Brent Bookwalter in Alt EmpordaWe visited two more wineries that day and had tours given by the owners. The other two actually did offer tastings, and did sell their wine beyond 6 stores, but it was still way more relaxed and much less polished than the typical Napa wine tasting experience.

I think going to the Barça game and wine tasting in Europe is a great example of how marketing is not the strong suit of the Spanish, whereas if you can name it, Americans can find a way to make a dollar off it. However, I think the over commercialization and maximized production of America has a price, and that is the one-on-one relationships and experiences between the consumer and the producer. I don’t think you can go to many wineries in Napa and get tours by the owner of the winery. The wineries are small and take pride in producing a small amount of quality wine. Furthermore, the idea of a distinction between “estate wine” and blends of grapes not grown on site barely exists, as ALL wine sold by the wineries are estate wine. The idea of importing grapes for blends is foreign.

If you get a chance to go wine tasting in Catalonia, I highly recommend it. Just don’t expect a gift shop.

Want to see this for yourself? Join our Catalonia with Craig Lewis trip and ride through these small towns and visit small family-run wineries. Limited places remain on the exclusive trip!

Unexplored Girona

Bookwalters riding in Girona

Velo Veneto is very excited about our first trip outside of Italy. Join us in the Catalonia region of Spain this June! Of course, we called on local experts when building this trip; Ex-pro and Girona resident Craig Lewis will be our special guest, and our own Jamie Bookwalter has provided her advice as well. Here’s her take on why the area is such a great place!

One of the things I love most about Girona is that this place continues to hold surprises for me. Brent and I first began spending time here in 2010. I remember my first week here; I told my coach I was just going to be on the bike 4-6 hours every day because the riding was so alluring. The first time a person rides Spain’s equivalent of Highway 1 (GI-682) is not an experience they easily forget. It was easy to binge on riding; incredible views await around every single corner on every single road. Girona has a network of tiny mountain and country roads, seemingly to nowhere, I wonder why anybody bothered to pave. You might think that after a few years, the novelty of mountain-ocean-cliff-tiny-chapel-in-the-middle-of-it-all views could wear off. They don’t.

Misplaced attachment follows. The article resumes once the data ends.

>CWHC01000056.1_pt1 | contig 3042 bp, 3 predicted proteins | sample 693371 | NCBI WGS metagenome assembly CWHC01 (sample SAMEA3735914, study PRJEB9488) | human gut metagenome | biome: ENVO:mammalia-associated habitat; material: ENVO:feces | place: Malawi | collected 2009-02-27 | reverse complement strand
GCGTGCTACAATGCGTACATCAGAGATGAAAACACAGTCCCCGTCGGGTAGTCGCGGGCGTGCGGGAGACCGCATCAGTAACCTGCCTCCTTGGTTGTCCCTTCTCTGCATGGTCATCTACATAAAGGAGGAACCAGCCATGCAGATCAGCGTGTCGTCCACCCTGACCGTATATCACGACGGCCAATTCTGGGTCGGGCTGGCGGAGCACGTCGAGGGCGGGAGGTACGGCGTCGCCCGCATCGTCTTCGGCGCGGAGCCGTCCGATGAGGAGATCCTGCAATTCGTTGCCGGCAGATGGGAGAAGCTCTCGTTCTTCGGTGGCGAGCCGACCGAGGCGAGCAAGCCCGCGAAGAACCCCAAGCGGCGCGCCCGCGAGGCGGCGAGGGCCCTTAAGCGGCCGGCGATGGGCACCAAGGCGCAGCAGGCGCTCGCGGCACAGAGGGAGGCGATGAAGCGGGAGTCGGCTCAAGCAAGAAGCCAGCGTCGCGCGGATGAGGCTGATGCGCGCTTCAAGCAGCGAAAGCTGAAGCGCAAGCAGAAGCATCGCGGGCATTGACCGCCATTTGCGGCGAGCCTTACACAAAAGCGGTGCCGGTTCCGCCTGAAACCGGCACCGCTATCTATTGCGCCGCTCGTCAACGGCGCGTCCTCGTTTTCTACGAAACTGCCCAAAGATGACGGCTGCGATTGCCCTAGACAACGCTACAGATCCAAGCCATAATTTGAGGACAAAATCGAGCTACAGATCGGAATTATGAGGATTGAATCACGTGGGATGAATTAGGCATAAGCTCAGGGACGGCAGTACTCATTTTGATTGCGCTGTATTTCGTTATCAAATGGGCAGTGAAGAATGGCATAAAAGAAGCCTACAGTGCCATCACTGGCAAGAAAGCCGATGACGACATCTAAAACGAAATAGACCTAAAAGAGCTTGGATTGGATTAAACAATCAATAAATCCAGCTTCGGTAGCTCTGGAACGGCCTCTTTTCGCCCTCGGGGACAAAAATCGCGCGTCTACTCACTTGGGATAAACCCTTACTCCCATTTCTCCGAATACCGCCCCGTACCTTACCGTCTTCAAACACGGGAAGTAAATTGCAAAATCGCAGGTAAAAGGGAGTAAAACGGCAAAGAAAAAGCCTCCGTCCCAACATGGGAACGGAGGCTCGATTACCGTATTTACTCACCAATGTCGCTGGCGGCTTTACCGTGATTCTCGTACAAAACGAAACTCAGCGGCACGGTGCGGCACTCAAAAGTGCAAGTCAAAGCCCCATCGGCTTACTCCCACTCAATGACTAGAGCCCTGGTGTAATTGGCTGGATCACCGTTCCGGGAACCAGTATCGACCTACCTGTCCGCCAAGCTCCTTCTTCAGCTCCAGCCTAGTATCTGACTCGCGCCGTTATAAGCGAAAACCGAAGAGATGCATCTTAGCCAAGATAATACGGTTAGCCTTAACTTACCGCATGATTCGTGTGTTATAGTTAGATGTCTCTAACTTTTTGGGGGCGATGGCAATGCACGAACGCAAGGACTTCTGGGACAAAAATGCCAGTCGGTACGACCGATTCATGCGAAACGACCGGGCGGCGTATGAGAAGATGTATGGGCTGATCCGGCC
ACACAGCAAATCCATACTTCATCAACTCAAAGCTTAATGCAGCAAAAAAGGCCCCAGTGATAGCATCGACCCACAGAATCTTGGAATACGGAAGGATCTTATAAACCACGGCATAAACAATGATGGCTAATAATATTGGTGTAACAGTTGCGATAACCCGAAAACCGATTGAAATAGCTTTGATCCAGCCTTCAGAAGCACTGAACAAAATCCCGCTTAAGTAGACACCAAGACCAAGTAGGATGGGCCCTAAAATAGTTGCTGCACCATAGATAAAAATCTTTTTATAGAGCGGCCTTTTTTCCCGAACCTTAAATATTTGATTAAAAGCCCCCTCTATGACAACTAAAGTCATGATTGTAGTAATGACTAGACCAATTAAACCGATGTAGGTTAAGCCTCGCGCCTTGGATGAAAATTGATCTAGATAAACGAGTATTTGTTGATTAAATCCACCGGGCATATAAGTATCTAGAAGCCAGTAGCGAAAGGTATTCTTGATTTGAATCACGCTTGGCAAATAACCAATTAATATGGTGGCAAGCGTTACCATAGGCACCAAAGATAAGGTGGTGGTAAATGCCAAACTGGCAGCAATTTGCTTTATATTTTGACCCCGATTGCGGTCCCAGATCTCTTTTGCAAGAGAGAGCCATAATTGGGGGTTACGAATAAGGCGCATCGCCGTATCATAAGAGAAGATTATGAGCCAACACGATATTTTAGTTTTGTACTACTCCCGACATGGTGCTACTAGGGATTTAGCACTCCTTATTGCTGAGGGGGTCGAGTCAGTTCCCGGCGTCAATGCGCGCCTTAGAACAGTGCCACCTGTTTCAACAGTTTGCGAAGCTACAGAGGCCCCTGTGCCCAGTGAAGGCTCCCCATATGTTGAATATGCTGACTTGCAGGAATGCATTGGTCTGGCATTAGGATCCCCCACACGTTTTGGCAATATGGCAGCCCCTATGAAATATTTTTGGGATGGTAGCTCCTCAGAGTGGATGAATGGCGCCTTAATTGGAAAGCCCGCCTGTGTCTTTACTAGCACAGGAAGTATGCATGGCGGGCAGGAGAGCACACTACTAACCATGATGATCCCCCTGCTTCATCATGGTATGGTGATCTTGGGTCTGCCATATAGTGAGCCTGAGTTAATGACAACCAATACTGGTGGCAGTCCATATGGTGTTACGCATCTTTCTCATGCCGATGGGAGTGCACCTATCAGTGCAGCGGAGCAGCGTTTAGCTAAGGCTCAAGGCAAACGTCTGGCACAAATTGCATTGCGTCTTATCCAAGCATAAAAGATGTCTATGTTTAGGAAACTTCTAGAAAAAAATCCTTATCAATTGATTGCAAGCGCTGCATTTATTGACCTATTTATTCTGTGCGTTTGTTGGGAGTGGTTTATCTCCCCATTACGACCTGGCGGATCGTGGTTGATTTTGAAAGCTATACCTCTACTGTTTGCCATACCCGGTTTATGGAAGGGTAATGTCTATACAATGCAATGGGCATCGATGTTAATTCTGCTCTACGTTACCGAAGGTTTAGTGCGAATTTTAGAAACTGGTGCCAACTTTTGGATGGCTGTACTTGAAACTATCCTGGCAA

Brent’s job as a professional cyclist gives us the opportunity to live anywhere in Europe that is blessed with good weather and close to an airport. In fact, a lot of professional cyclists keep coming back here; the cycling community swells to over 80 pro-continental or pro-tour riders in the spring. Lance Armstrong famously lived here in the late 1990’s and I’ve had Catalans tell me he still lives here (nope, definitely not). We bought our car from Levi Leipheimer when he was retiring, who bought it from Chan McRae, when Chan was retiring. I think there is something about this city that draws cyclists in and keeps them here, and it’s not the weather or community alone. It has more to do with the fact that a person can live here for years and keep stumbling upon a road they still have yet to ride, a trail they have yet to hike, a new restaurant that just opened… the richness and depth of this place keeps us coming back. (That, and the fact that dealing with the bureaucracy here is like adopting a really crappy cat&emdash;you spend way too much time trying to get it to understand the litter box and it still craps in your house, you’re positive it doesn’t like you and sometimes you wish it would just disappear, but at some point you realize you’ve invested too much in the damn thing to give it up).

A few weeks ago, I was on a solo mountain bike ride in the hills behind our apartment, and I came across a chapel (Sant Joan de l’Ern) from the 13th century. The plaque next to it said the nuns that lived here all died in the Black Plague. It’s incredible to me that I can stumble upon a chapel built in the 13th century in what is basically my backyard after 5 years of spending weeks and months in Girona. (And it’s incredible that ANYTHING could be still around from the 13th century. At home in Western North Carolina, we give historic designation to houses built in the 1930’s. But I digress.)

Hiking in Girona
There’s a 1,500 foot drop on the left – maybe a bit scary!

Today, I hiked with a friend in a canyon near Castellfolit de la Roca, a short drive outside Girona. I’ve spent quite a bit of time riding near this area, but I had no idea this canyon existed. The walls of the canyon were so tall they blocked out much of the sunlight, and water in the river was crystal blue. We lunched at Sant Aniol chapel (built in the 11th century) and saw one person in 4 hours.

When we finally got back to the car, adventure craving sated, I noticed another sign: “3.5 hours to the peak of Bassegoda.” It seems a bit rude to leave that mountain unclimbed… This part of the world is something quite special, and while speaking Catalan will probably always elude me, I’m staying comfortably antsy exploring the back country each year, and continuing to fall in love with this place.